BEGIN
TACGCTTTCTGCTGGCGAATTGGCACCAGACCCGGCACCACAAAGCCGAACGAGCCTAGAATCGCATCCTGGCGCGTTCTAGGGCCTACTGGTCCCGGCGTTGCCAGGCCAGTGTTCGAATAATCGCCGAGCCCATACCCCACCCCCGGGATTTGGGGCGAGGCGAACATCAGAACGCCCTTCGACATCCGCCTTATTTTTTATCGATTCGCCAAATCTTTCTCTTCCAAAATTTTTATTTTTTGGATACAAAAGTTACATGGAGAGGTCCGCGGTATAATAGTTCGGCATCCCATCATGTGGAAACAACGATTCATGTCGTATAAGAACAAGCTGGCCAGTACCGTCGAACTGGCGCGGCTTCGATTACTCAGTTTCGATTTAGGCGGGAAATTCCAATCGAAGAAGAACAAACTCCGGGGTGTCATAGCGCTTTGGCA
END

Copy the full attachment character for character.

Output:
TACGCTTTCTGCTGGCGAATTGGCACCAGACCCGGCACCACAAAGCCGAACGAGCCTAGAATCGCATCCTGGCGCGTTCTAGGGCCTACTGGTCCCGGCGTTGCCAGGCCAGTGTTCGAATAATCGCCGAGCCCATACCCCACCCCCGGGATTTGGGGCGAGGCGAACATCAGAACGCCCTTCGACATCCGCCTTATTTTTTATCGATTCGCCAAATCTTTCTCTTCCAAAATTTTTATTTTTTGGATACAAAAGTTACATGGAGAGGTCCGCGGTATAATAGTTCGGCATCCCATCATGTGGAAACAACGATTCATGTCGTATAAGAACAAGCTGGCCAGTACCGTCGAACTGGCGCGGCTTCGATTACTCAGTTTCGATTTAGGCGGGAAATTCCAATCGAAGAAGAACAAACTCCGGGGTGTCATAGCGCTTTGGCA